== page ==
Hungry Academy is a 5-month program in Washington, D.C. run by LivingSocial that teachers beginners Ruby on Rails and prepares them to join the LivingSocial engineering team upon completion for an 18-month commitment. That’s right, you get PAID a salary to learn and you get a job at Living Social if you complete the program. This program has only been offered once, but I really hope LivingSocial will continue to offer it in the future, as it is a truly irresistible offer.

Online Udacity

Udacity is a free online school for students of all levels in computer science. You can get started by building a search engine in Python. Students who have done really well in these courses have been known to receive job offers – Udacity plans to make money by collecting the $20,000 recruiting fees for any students placed into a job as well as other ways.


You no longer need an expensive Computer Science degree (or incredible self-taught hacker skills) to get a job as a developer. These Hacker Schools offer training on material you’ll actually use during work – not all the extra stuff that’s covered in a normal 4-year Computer Science program  – and companies are already looking at these alternative hacker schools as the developer talent crunch continues. We live in incredible times, take advantage of these opportunities.


Also, check out these Hacker Schools that popped up since I wrote this post:

App Academy

App Academy is a nine week Ruby on Rails course in San Francisco very similar to Dev Bootcamp. You don’t have to pay anything up front, but if you get a job after graduation, you have to pay 12.5% of your starting salary payable over the first 6 months after you start working.


Hackbright Academy is a 10-week full-time Python course in San Francisco specifically for women. After the course, the women are given job and internship opportunities not only as software engineers, but project managers and other roles in the tech community.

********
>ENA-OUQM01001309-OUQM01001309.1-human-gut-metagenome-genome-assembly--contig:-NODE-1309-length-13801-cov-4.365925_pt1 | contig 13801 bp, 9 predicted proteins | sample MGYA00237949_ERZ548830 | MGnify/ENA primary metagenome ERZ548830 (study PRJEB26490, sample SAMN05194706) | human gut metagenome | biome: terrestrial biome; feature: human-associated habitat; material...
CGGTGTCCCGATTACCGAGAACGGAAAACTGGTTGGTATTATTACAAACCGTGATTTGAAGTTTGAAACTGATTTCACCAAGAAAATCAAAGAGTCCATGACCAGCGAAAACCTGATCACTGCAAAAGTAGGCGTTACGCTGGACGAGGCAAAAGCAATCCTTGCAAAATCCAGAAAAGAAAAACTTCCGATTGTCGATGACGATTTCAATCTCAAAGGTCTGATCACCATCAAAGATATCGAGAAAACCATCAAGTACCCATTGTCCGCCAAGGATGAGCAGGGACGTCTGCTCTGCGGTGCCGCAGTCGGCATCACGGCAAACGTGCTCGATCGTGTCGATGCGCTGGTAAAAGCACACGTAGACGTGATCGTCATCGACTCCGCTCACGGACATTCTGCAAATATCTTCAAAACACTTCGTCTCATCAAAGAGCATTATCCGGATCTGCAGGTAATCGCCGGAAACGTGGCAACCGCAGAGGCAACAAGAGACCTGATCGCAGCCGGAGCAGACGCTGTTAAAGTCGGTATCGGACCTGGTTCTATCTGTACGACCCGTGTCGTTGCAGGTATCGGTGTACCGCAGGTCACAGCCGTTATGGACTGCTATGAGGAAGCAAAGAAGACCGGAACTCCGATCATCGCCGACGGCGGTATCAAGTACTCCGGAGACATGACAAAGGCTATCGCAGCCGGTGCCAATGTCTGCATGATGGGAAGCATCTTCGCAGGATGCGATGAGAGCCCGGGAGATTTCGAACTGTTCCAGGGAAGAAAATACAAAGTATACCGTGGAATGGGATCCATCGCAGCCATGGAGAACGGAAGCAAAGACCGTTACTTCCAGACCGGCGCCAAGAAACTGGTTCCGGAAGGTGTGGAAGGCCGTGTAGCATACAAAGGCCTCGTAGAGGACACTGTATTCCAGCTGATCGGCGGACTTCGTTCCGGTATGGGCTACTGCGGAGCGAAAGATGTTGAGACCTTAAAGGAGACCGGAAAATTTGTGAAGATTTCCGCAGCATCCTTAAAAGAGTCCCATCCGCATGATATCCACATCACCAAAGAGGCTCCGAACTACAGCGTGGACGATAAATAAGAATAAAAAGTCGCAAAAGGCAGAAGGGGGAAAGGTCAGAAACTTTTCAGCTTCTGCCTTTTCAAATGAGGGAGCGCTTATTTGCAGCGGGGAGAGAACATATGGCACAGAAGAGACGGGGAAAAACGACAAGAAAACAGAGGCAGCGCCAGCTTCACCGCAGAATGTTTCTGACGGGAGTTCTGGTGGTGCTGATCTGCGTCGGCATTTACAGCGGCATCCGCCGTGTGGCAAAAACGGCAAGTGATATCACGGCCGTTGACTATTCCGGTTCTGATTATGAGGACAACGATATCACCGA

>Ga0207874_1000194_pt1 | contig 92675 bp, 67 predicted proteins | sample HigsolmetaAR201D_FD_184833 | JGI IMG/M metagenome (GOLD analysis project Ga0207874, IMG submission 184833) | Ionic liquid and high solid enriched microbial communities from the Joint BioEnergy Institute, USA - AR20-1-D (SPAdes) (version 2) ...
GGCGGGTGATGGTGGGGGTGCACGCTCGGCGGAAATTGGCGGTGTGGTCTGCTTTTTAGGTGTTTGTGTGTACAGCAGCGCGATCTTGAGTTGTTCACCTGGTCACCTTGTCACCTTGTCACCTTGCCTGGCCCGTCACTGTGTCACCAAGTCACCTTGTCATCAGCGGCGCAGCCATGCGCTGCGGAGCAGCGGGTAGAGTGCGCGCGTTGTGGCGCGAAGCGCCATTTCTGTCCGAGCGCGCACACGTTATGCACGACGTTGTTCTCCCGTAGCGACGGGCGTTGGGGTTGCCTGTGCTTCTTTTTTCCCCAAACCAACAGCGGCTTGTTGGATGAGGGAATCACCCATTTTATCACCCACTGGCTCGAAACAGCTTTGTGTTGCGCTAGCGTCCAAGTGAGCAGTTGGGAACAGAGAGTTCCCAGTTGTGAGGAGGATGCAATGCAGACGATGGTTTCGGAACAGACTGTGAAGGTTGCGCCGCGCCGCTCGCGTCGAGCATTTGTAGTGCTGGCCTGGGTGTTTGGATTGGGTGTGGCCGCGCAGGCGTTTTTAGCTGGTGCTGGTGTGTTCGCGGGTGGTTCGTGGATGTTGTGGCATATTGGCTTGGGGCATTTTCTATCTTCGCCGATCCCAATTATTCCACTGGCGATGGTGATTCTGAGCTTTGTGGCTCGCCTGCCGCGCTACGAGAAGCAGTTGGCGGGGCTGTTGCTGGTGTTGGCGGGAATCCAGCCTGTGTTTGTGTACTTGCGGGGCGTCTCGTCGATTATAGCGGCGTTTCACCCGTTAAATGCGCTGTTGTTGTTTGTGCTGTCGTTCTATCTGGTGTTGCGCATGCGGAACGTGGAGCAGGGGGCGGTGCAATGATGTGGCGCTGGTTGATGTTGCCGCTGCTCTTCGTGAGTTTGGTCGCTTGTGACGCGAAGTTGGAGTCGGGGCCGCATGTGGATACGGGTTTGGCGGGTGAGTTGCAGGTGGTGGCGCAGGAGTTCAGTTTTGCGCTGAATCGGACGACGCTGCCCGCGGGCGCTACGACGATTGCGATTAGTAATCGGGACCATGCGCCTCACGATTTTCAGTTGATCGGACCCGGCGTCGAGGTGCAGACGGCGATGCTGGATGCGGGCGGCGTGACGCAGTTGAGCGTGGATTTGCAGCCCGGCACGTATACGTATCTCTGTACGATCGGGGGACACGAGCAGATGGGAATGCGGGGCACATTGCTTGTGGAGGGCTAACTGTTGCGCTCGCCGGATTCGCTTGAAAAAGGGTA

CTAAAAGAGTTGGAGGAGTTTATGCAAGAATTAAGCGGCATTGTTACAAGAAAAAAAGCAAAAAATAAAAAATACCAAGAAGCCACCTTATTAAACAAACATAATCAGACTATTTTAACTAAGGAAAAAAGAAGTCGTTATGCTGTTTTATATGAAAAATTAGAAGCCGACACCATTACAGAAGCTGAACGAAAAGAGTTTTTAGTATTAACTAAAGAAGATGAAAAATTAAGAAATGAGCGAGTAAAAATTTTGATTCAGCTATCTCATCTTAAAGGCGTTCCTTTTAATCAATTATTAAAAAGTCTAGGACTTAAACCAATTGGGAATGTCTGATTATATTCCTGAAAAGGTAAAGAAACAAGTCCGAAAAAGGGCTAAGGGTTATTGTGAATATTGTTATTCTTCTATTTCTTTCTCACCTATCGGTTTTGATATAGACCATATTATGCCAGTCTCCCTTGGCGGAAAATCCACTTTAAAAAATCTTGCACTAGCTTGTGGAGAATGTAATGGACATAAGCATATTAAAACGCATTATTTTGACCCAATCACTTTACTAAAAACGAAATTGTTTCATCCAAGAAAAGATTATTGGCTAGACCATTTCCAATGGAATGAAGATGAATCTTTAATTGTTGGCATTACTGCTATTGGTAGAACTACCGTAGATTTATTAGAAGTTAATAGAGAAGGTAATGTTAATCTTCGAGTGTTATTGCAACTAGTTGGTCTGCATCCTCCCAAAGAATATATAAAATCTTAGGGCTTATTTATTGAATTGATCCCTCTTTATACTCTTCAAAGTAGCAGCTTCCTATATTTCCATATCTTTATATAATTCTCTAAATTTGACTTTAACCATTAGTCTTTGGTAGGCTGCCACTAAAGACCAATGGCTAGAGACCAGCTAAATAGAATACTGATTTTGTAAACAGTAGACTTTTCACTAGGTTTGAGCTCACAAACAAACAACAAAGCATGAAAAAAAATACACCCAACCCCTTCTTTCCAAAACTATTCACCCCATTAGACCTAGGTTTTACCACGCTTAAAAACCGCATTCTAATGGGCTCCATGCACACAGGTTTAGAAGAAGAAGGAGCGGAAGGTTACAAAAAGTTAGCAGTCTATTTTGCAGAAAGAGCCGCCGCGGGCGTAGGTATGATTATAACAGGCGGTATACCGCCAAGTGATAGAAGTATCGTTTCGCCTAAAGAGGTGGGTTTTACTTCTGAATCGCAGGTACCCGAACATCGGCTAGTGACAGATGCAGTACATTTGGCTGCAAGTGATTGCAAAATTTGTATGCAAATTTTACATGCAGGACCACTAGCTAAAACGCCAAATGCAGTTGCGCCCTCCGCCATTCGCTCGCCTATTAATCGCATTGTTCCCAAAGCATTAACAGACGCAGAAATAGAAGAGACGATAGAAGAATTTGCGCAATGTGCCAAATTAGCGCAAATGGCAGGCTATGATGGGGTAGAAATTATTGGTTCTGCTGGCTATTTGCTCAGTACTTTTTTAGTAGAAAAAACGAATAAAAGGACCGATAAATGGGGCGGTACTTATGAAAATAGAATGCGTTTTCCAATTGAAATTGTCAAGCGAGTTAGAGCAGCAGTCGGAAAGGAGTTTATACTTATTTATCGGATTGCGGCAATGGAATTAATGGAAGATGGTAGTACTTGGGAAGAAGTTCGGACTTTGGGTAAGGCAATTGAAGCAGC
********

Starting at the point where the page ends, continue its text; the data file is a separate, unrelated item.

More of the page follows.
Catalyst is a new full-time 12-week JavaScript-focused course in San Francisco. They’re still undecided on the tuition, and they will provide job opportunities to the students at the end of the program.


9 Responses to “Hacker School: The New CS Degree”

  1. Mike McGee April 14, 2012 at 7:22 am #

    Thanks for mentioning us in your post! You are correct that our classes are only held for 10 hours a week, but our workspace is open 24/7, so it is definitely more than a part-time commitment. We have people coming from all over the country and the world to Chicago for three months to learn, so they pretty much have nothing else to do but Code Academy haha.

    You are also correct that we don’t take recruitment fees or do direct job placement. However – as you mentioned – our students get access to one of the best technical and entrepreneurial communities in the world, so they create their own opportunities. We don’t want to push our students into getting jobs, we want them to figure out their own goals. We want to create the best environment possible to help beginners build web apps, and I think we have done that.